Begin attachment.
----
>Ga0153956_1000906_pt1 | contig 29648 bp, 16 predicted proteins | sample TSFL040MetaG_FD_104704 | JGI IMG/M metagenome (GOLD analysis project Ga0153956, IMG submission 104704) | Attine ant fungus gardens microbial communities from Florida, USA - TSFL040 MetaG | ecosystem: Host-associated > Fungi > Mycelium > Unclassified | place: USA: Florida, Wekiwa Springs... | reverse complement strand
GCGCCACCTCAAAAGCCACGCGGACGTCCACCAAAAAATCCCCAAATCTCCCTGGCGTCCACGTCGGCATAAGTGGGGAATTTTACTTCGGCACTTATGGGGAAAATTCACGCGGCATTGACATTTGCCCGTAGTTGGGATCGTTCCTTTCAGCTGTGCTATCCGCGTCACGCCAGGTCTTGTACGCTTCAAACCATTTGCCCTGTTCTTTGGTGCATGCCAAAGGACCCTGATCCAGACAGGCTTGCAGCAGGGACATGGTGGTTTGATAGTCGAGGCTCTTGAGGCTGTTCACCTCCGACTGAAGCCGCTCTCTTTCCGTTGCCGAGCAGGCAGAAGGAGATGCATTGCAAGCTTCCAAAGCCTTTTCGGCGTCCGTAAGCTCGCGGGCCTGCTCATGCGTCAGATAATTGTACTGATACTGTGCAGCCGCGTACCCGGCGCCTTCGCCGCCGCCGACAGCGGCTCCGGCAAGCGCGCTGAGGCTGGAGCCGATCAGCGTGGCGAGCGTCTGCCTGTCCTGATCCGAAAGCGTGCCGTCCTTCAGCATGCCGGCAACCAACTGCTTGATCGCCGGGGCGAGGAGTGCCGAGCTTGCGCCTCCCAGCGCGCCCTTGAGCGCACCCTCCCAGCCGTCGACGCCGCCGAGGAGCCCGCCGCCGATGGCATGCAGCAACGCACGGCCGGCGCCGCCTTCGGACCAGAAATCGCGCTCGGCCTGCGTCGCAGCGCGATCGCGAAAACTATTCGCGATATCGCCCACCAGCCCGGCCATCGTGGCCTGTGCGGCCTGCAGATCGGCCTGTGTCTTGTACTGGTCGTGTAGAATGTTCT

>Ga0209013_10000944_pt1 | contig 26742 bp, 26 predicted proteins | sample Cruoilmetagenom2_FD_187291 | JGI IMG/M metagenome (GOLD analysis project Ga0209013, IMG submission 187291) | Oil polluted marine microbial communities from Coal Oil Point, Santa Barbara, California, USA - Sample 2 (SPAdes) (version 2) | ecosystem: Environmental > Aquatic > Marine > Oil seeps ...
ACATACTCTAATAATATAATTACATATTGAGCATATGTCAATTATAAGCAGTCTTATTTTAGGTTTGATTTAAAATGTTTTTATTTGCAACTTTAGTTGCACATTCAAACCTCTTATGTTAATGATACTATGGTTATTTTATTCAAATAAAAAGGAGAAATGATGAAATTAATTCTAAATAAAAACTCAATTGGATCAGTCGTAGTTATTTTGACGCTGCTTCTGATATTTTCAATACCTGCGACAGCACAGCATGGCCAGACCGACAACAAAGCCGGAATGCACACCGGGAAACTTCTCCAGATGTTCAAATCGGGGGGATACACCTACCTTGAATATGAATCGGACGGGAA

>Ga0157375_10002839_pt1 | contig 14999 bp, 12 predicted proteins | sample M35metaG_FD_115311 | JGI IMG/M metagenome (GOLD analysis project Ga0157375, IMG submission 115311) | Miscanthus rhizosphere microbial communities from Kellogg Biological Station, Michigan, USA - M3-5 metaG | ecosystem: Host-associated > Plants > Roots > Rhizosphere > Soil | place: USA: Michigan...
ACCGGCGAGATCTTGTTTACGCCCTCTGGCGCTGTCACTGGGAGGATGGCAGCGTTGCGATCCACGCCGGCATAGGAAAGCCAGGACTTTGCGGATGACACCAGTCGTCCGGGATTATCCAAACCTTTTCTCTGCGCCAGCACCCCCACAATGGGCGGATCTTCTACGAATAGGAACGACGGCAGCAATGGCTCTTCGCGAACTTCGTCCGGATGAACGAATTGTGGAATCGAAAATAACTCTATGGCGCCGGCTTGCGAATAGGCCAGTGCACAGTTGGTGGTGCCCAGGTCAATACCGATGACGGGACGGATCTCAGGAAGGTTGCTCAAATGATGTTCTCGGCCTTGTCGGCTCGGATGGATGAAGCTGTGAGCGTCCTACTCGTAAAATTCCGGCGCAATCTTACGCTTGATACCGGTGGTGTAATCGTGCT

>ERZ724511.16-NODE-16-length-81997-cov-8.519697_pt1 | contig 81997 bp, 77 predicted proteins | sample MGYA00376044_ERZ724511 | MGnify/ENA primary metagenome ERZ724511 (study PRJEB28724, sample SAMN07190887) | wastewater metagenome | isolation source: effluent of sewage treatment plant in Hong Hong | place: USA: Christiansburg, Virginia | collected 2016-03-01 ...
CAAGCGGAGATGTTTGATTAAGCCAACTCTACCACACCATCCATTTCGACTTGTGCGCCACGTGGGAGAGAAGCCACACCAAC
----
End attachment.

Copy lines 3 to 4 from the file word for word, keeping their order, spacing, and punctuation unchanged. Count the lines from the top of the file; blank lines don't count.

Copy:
>Ga0209013_10000944_pt1 | contig 26742 bp, 26 predicted proteins | sample Cruoilmetagenom2_FD_187291 | JGI IMG/M metagenome (GOLD analysis project Ga0209013, IMG submission 187291) | Oil polluted marine microbial communities from Coal Oil Point, Santa Barbara, California, USA - Sample 2 (SPAdes) (version 2) | ecosystem: Environmental > Aquatic > Marine > Oil seeps ...
ACATACTCTAATAATATAATTACATATTGAGCATATGTCAATTATAAGCAGTCTTATTTTAGGTTTGATTTAAAATGTTTTTATTTGCAACTTTAGTTGCACATTCAAACCTCTTATGTTAATGATACTATGGTTATTTTATTCAAATAAAAAGGAGAAATGATGAAATTAATTCTAAATAAAAACTCAATTGGATCAGTCGTAGTTATTTTGACGCTGCTTCTGATATTTTCAATACCTGCGACAGCACAGCATGGCCAGACCGACAACAAAGCCGGAATGCACACCGGGAAACTTCTCCAGATGTTCAAATCGGGGGGATACACCTACCTTGAATATGAATCGGACGGGAA